a word in Arabic names meaning "family" or "the house of": Al-Saud, or the members of the house of Saud.[ < Ar al family]
* * *Arabic definite article, meaning "the." It prefixes Arabic nouns, from which it is generally separated by a hyphen when rendered in Latin script. In Britannica Concise Encyclopedia, entries are alphabetized under the noun the article modifies (e.g., see Azhar University, al-).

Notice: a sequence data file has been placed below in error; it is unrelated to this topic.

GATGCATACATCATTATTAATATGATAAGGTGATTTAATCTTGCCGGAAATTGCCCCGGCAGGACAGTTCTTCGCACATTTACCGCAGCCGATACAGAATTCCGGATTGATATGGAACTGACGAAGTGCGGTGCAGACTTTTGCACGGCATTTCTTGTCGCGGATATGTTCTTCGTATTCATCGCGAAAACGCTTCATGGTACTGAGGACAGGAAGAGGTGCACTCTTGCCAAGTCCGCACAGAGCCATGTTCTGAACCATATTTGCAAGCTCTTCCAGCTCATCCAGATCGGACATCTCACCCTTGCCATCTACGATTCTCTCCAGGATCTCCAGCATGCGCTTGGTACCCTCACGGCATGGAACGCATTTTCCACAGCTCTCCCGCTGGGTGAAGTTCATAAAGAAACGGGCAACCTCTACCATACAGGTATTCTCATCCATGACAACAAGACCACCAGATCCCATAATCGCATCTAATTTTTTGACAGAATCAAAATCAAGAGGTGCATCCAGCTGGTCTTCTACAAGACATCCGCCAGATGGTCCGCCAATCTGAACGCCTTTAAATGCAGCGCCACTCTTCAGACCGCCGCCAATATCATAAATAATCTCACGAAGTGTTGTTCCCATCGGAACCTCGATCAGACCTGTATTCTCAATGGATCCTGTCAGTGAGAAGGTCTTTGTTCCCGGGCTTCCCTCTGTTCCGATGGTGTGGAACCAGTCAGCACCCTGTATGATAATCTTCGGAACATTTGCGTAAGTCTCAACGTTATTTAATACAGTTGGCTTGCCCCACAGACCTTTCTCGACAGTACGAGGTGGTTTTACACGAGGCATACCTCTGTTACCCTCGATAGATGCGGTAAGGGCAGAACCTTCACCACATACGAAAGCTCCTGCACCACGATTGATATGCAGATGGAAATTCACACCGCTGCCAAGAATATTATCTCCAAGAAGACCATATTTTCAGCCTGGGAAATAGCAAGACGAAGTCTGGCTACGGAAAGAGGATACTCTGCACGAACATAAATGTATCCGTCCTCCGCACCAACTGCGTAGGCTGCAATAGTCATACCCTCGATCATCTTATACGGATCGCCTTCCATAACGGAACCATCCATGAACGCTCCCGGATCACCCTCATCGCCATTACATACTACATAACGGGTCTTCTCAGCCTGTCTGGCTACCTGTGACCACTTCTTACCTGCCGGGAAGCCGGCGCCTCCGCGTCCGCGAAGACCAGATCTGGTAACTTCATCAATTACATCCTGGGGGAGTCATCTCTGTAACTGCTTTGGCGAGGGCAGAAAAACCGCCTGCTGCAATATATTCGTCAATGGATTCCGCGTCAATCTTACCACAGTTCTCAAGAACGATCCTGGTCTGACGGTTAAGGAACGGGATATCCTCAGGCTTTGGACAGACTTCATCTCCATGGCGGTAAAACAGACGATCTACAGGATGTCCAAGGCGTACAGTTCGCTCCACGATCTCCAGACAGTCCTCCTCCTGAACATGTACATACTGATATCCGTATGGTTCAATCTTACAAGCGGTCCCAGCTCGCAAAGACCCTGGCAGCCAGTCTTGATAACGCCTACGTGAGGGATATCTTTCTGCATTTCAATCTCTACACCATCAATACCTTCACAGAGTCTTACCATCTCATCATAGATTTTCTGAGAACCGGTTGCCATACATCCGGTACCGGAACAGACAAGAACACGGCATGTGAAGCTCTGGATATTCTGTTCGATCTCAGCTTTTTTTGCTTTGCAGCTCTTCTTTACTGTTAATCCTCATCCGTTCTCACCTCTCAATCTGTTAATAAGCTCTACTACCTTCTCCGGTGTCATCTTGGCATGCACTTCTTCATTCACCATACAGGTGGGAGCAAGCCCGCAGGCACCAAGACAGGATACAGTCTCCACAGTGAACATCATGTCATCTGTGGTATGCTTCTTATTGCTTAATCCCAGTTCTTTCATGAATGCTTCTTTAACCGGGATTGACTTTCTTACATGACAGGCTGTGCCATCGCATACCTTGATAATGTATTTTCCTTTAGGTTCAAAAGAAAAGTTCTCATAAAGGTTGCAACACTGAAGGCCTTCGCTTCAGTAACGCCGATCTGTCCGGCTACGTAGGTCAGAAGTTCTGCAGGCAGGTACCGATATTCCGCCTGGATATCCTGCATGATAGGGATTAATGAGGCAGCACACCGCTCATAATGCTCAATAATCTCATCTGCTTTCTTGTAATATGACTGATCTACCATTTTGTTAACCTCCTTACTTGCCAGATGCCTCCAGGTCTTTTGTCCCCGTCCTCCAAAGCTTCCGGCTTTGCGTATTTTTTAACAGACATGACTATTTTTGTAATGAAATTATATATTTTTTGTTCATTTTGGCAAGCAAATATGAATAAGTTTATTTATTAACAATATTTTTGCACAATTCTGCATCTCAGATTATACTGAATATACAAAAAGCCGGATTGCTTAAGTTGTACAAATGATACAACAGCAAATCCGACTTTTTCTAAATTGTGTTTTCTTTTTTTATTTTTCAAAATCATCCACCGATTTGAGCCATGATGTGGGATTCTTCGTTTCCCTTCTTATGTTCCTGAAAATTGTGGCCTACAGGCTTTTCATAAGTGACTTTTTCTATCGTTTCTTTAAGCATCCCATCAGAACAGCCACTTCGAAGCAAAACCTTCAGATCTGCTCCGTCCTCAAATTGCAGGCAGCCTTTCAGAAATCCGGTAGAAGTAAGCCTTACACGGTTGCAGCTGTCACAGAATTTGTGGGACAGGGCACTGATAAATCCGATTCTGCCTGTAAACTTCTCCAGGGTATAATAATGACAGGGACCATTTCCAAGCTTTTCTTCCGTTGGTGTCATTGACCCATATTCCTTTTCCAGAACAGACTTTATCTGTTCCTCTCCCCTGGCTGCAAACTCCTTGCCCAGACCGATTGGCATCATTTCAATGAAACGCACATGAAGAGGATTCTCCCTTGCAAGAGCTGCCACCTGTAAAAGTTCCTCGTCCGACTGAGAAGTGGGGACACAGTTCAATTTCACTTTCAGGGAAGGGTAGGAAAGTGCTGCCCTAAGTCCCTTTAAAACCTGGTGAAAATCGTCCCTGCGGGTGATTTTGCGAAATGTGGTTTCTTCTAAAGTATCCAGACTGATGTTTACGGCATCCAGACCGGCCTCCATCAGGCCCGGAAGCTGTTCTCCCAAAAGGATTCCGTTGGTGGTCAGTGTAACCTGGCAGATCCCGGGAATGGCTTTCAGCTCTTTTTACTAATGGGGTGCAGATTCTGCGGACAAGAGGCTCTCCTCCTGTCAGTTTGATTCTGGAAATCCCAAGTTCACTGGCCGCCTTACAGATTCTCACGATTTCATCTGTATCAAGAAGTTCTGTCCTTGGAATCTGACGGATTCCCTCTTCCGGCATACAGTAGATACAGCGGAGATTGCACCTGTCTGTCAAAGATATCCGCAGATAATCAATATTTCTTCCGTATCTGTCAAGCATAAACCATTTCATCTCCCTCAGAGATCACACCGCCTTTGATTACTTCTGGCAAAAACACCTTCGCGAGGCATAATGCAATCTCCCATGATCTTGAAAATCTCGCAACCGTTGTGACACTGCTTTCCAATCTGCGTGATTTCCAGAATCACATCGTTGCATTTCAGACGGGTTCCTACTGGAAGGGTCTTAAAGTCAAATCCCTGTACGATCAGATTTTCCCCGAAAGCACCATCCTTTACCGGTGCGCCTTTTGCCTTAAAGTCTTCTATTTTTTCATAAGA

* * *Arabic definite article, meaning “the.” It often prefixes Arabic proper nouns, especially place-names; an example is Al-Jazīrah (Arabic: “The Island”), the name of an interfluvial region in The Sudan. The article is often used in lowercase form, hence al-Jazīrah. Reference works, including Encyclopædia Britannica, often alphabetize names beginning with al- under the main part of the name (thus, in the example, “Jazīrah, Al-”). Thirteen Arabic letters—the so-called sun letters, t, th, d, dh, r, z, s, sh, ṣ, ḍ, ṭ, ẓ, and n—assimilate the l of al- in pronunciation; thus, Ash-Shām (the colloquial Arabic name of Damascus), not Al-Shām.Care must be taken to avoid confusing the definite article al- meaning “the” with the form “Āl,” a different Arabic construction that is used to designate a family or tribal name. “Āl” is invariate and does not elide; thus, Āl Saʿūd, not Ās-Saʿūd. The form “Āl” is always romanized with a capital letter, irrespective of its position in an English sentence.
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